“I’m sorry to interrupt,” said Ding Xi, “but we may not have much time. Ben, I don’t want you to take offense at this, but the people of Earth are profoundly ignorant, compared even to other human populations. I’m talking about both technologically and socially. Ordinarily, we wouldn’t even be here. We’d just leave you to your own devices – salvation or destruction, but Kiri especially feels a bond to you.”
“Me? Why me? I’m flattered that you’ve contacted me, but why did you?”
“That’s what we’ll try to explain … in time,” continued Ding Xi, “but it’s not going to be easy. Let’s first look at your technology. Let’s be generous and say that you’ve made rapid progress since the time of your imaginative scientist called Galileo – about 400 years ago. The civilization of Kiri’s planet passed through that stage about 5500 years ago. We sense, Ben, that you’re intelligent enough, but you have a vast amount to learn. It’s a bit like snatching a bright Cro-Magnon of 25,000 years ago and placing him in a job at Los Alamos. He’d have a bit of catching up to do and very little time to do it.”
“So I’m the Cro-Magnon.”
“Well … sort of,” said Kiri. “But if you’re willing to take the journey, we’ll try to gently ease you into a technological world that could be a little like Earth in the 71st century.”
“Sounds fascinating. I’m game. Let’s go for it!”
“First, let me explain something. Do you remember the first time we met?”
“How could I forget?” smiled Ben.
“Do you remember what happened when you picked up the card I left on the table at the café?”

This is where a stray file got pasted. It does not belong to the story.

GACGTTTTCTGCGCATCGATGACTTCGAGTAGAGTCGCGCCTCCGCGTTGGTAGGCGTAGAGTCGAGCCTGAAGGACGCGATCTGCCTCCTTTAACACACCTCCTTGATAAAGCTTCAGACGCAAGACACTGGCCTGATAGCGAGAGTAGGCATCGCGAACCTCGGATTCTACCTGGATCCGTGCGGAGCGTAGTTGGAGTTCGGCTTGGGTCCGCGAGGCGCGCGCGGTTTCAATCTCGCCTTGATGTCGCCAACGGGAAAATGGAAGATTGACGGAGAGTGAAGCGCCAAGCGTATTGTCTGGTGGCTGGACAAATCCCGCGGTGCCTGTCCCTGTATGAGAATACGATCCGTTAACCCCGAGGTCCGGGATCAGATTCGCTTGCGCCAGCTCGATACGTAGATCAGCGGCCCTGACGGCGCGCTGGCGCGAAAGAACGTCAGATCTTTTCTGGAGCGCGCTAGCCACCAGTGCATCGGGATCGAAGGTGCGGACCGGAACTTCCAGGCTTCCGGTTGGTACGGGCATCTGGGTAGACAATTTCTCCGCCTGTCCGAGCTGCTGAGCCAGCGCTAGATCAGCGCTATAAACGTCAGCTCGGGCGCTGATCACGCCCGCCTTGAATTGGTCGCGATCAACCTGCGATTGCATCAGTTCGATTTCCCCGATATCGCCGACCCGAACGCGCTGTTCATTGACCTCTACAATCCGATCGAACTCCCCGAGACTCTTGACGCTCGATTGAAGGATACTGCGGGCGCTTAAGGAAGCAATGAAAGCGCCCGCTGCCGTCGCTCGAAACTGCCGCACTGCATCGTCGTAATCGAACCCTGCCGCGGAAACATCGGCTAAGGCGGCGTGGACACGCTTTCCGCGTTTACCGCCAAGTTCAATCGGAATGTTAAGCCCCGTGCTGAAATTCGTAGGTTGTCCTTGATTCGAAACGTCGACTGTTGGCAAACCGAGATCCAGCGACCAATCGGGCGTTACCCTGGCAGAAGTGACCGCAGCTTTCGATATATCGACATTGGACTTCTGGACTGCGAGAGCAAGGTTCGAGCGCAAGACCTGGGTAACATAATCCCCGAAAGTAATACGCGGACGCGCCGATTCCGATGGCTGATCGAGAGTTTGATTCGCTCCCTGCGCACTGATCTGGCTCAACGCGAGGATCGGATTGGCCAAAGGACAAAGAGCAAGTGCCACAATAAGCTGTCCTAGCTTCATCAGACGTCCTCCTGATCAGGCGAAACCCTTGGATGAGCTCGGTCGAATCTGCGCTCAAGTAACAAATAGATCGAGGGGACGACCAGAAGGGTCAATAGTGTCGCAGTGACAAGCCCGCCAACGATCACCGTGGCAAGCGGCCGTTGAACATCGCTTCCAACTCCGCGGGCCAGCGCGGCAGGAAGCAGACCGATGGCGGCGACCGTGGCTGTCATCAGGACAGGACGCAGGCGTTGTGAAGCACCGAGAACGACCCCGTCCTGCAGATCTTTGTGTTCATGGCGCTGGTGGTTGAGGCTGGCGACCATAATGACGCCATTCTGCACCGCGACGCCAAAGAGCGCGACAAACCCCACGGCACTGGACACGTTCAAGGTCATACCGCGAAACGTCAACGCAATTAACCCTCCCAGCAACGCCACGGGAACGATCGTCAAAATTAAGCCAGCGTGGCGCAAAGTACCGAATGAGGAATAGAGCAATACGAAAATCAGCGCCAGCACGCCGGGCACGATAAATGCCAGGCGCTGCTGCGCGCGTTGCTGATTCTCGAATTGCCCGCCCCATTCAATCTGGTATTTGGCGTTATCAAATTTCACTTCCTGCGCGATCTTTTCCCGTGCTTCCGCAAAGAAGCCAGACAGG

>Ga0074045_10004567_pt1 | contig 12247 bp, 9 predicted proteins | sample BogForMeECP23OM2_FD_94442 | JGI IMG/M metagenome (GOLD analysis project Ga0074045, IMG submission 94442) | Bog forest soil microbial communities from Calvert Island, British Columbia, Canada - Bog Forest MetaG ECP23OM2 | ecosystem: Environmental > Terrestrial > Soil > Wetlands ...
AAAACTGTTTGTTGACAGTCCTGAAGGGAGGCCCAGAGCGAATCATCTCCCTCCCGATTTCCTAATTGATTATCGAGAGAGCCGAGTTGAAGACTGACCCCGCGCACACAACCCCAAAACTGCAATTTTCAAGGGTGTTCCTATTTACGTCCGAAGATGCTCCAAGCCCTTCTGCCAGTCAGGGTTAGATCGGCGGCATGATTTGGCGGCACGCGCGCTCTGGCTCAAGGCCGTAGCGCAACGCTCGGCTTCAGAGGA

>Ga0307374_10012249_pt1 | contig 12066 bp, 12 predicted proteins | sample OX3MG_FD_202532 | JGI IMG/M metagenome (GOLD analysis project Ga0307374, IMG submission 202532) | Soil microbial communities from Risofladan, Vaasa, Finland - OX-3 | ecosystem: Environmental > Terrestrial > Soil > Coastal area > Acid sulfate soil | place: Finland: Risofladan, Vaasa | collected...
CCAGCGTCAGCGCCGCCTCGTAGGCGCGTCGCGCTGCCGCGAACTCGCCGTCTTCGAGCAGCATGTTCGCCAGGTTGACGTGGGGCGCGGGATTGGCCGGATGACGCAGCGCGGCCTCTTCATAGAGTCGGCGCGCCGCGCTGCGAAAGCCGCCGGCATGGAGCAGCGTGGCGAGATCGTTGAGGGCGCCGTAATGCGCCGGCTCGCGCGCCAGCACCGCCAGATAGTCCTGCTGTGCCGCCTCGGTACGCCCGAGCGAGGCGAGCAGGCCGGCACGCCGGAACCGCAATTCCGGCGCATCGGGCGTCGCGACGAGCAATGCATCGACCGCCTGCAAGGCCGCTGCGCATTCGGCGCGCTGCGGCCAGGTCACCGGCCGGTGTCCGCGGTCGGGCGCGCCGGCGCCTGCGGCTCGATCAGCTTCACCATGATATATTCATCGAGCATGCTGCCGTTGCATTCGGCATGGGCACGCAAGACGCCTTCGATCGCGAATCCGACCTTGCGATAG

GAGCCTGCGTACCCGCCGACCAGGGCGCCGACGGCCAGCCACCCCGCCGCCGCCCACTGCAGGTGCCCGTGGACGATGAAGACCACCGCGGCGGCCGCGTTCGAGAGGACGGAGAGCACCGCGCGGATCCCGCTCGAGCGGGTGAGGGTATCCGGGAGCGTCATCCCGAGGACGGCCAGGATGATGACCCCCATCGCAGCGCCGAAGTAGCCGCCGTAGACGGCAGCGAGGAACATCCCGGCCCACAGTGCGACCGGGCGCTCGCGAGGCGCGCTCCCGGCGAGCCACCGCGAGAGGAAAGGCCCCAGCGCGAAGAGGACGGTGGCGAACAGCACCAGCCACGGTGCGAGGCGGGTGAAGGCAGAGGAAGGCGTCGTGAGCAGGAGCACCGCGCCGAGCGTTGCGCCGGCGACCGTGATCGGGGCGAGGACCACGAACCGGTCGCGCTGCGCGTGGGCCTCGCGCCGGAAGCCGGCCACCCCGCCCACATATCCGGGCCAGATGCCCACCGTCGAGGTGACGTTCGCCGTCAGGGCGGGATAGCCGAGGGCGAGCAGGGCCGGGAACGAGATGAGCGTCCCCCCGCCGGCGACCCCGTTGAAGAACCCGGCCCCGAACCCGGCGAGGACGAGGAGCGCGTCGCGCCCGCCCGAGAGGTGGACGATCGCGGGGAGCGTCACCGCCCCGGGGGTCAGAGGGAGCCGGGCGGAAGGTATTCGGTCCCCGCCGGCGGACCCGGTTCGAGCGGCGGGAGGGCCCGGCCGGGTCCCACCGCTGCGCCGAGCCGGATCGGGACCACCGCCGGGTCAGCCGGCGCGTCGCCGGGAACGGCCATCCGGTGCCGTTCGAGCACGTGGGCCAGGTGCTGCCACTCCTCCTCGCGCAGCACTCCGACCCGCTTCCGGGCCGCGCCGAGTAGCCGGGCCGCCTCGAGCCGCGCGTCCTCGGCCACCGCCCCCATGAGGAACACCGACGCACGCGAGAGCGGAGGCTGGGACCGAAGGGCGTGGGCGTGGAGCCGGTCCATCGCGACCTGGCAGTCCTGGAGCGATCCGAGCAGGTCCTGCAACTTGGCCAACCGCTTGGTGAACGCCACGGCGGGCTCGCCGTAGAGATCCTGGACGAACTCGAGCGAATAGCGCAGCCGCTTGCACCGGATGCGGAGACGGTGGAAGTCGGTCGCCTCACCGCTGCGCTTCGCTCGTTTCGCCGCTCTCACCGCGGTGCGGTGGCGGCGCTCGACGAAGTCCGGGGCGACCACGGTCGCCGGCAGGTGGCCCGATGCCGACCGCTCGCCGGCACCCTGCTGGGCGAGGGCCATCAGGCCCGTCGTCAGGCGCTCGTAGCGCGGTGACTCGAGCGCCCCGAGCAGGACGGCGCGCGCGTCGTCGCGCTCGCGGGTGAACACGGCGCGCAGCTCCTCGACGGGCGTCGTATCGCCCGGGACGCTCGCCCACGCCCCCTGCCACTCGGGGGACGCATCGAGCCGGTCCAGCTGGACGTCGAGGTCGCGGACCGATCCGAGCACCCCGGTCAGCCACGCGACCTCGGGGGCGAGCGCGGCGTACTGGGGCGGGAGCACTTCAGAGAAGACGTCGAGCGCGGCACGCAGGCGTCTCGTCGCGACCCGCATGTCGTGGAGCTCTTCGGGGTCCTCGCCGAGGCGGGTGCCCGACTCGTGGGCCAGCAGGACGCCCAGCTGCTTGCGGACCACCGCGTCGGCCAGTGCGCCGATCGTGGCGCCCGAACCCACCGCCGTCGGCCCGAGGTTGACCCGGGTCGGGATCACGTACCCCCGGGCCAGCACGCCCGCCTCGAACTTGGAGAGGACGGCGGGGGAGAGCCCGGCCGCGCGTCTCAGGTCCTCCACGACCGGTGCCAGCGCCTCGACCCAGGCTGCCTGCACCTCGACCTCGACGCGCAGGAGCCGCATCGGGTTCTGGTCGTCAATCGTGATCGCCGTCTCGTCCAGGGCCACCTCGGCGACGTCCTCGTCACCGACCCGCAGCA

“Sure. And that’s something else I needed to ask you about. When I picked it up I distinctly heard someone whisper ‘IPTU’ in my ear. Come to think of it, that was your voice.”
“Yes,” Kiri smiled.
“And another thing. I don’t remember walking home, and then I must have zonked out for almost 24 hours.”
“I know, “ said Kiri, apologetically. “When you picked up the card, as you say, it whispered ‘IPTU’, but the microwave transmission from the card also initiated a sequence of events in a bionic microprocessor in your brain. It’s … what you call … What do they call it?”, she turned to Ding Xi.
“Booting up,” he answered.
“Yes, booting up. For your own safety, the microprocessor made you sleepy and then when it sensed you were deep in sleep it placed you in a comatose state until the process was finished.”
“Booting up? In my brain?” Ben asked, confused and not a little disturbed.
“I’m sorry about what you went through, but I had to know for sure.”
“Know what?” he interrupted.
“I had to know for sure if you had what we call facetiously the ‘Gift’. I had done research on your genealogy and when I saw you I was quite sure. You look so much like him – your great, great grandfather, Benjamin. Even your manner and your smile are like his.”
“How would you know that?” he asked, incredulously.
“Because I knew him … for one wonderful summer while my father was in northern Syria on an archaeological dig. I loved Benjamin. We were both very young. We did something that … well … seemed so right but was forbidden by interstellar law, and I inadvertently gave him the ‘Gift’, a virus. He got really sick. He was running a high fever – his body trying to destroy the invading organism. It was hopeless, though. His body had no way of fighting this engineered virus. I thought he was dying, but I couldn’t stay with him. My father said they had followed us to Earth. He thought he spotted them in Syria, so he returned to Bowdoin, fearing for my life. We had to escape immediately. I couldn’t even say goodbye. I thought I would die. I loved him so much. I was only sixteen then and now it’s been sixteen more of our years. I had to come back; I had to find out somehow if he lived.”
Ben, overwhelmed, trying desperately to understand what she was saying, asked “When was this? And who are ‘they’ ?”
“Summer of ’76.”
“Thirty-four years ago? . . . It doesn’t compute.”
“No, summer of 1876. One hundred thirty-four years ago, by your clock.”
(To be continued …)
© 2012 Eric Lord Bandurski
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